So, right now you have 2 goals. 1) to get her communicating, in whatever way she can, to ease her frustration in the short term. 2) to get her actually saying consonants and using them in words. It sounds like right now your therapist is targeting goal 1. If you're not seeing as much of goal 2 as you would like, bring it up with her. You also made need a different SLP who uses a more motor-based approach. If you can find a PROMPT therapist that is also a good approach.


ANother SLP here. I wouldnt necessarily jump to PROMPT but it doesn't hurt. OP, where are you located? Maybe we can suggest a coworker if you are interested in additional support.
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amother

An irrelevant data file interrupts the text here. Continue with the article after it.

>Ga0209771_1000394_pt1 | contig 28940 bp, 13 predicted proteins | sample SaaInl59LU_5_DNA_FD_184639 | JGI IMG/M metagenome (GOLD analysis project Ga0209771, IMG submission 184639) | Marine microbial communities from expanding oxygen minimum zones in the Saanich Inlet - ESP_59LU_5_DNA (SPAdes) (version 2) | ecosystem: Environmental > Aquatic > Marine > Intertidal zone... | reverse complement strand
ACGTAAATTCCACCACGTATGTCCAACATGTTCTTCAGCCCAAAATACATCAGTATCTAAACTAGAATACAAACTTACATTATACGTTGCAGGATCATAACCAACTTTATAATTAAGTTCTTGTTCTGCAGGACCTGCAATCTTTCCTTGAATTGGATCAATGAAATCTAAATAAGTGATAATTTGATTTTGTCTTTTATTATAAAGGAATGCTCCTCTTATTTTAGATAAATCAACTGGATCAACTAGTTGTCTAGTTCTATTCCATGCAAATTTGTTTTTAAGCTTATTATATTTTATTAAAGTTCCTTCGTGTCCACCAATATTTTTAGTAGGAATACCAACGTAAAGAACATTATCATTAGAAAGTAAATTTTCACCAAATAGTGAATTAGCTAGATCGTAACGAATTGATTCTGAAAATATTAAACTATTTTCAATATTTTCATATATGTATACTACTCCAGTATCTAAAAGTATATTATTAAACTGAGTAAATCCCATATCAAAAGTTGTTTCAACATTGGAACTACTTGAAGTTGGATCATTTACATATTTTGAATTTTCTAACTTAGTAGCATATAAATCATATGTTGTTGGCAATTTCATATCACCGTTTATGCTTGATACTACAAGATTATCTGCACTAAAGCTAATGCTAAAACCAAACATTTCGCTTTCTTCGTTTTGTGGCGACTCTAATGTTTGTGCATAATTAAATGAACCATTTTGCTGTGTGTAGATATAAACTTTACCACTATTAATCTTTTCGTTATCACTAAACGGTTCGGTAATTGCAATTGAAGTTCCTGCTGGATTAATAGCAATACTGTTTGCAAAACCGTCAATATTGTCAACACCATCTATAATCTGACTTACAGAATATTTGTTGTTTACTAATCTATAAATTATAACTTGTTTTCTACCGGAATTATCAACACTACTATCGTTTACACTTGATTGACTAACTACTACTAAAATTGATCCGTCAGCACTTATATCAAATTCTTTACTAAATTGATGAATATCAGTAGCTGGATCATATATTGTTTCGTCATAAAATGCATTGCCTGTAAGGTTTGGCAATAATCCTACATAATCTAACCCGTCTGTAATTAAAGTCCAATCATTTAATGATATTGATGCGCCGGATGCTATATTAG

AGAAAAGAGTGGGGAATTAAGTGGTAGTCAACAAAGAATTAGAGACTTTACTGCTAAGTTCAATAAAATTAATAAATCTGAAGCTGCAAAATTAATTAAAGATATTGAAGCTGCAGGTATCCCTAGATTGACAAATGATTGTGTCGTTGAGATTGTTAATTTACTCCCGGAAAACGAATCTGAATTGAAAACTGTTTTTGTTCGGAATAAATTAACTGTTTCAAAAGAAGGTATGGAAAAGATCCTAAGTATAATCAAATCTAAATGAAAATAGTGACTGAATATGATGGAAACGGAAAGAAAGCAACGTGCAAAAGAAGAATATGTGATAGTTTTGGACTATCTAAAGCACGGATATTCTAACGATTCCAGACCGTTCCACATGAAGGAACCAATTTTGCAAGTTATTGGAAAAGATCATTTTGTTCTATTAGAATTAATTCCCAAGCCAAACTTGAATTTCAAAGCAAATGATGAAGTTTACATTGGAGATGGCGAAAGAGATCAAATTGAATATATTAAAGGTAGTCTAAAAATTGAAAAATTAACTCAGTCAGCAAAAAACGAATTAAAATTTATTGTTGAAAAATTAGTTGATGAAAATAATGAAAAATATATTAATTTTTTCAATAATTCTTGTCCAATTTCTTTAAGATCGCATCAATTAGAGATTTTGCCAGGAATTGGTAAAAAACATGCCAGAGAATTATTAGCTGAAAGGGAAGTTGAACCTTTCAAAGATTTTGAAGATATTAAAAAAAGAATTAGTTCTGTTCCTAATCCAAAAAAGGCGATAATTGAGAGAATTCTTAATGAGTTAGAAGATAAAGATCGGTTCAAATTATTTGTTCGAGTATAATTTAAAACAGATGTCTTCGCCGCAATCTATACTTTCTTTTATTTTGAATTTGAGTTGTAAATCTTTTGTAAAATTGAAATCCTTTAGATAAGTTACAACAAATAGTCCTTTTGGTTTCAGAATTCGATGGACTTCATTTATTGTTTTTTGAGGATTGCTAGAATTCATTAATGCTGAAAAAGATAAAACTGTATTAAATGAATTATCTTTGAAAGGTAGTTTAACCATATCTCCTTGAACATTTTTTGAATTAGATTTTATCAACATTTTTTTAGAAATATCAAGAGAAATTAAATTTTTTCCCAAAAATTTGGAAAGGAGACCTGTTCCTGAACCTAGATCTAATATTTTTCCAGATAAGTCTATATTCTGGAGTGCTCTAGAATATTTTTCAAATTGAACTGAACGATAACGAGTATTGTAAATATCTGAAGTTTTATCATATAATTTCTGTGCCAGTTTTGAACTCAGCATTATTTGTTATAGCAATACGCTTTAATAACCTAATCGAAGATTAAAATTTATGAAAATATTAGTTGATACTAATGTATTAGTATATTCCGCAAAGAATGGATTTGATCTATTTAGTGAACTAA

Tiffanyblue
 

Post Mon, Sep 20 2021, 9:05 am
Slp here as well.
I understand everyone jumping to prompt tx. But I will add, please sing some familiar songs with her and practice greeting chains/or other simple conversation/words that are very common. Children, especially with apraxia (if that ends up being the dx) are much better with routine/rote speech. One of my first cases, a child who really struggled just to say his name, would sing happy bday and the wheels on the 🚌. But it really helped practice sounds and build confidence and he bh grew so much from there. Keep on talking to her. While you play, or even just doing errands- talk out loud!
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southernbubby




 
 
 
 

Post Mon, Sep 20 2021, 9:07 am
How do we know that these kids can actually hear sounds? Maybe they have fluid in the ear or something else preventing them from hearing.
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dankbar